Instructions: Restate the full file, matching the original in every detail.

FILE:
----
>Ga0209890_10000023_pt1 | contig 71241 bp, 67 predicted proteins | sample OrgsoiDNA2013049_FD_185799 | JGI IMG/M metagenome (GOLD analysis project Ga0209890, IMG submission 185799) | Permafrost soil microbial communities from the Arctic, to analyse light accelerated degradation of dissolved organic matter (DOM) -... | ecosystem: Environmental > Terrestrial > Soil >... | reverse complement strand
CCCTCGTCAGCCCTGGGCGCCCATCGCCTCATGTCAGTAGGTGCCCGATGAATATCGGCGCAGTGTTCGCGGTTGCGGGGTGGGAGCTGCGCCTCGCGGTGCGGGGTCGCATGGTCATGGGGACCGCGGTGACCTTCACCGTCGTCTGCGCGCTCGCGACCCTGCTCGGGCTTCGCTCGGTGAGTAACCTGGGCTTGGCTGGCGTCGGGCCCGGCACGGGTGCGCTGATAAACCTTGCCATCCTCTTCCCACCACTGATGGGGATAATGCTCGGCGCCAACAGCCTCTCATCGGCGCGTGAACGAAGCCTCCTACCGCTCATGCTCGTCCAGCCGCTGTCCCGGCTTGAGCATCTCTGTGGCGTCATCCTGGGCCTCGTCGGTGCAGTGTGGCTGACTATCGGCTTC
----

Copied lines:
>Ga0209890_10000023_pt1 | contig 71241 bp, 67 predicted proteins | sample OrgsoiDNA2013049_FD_185799 | JGI IMG/M metagenome (GOLD analysis project Ga0209890, IMG submission 185799) | Permafrost soil microbial communities from the Arctic, to analyse light accelerated degradation of dissolved organic matter (DOM) -... | ecosystem: Environmental > Terrestrial > Soil >... | reverse complement strand
CCCTCGTCAGCCCTGGGCGCCCATCGCCTCATGTCAGTAGGTGCCCGATGAATATCGGCGCAGTGTTCGCGGTTGCGGGGTGGGAGCTGCGCCTCGCGGTGCGGGGTCGCATGGTCATGGGGACCGCGGTGACCTTCACCGTCGTCTGCGCGCTCGCGACCCTGCTCGGGCTTCGCTCGGTGAGTAACCTGGGCTTGGCTGGCGTCGGGCCCGGCACGGGTGCGCTGATAAACCTTGCCATCCTCTTCCCACCACTGATGGGGATAATGCTCGGCGCCAACAGCCTCTCATCGGCGCGTGAACGAAGCCTCCTACCGCTCATGCTCGTCCAGCCGCTGTCCCGGCTTGAGCATCTCTGTGGCGTCATCCTGGGCCTCGTCGGTGCAGTGTGGCTGACTATCGGCTTC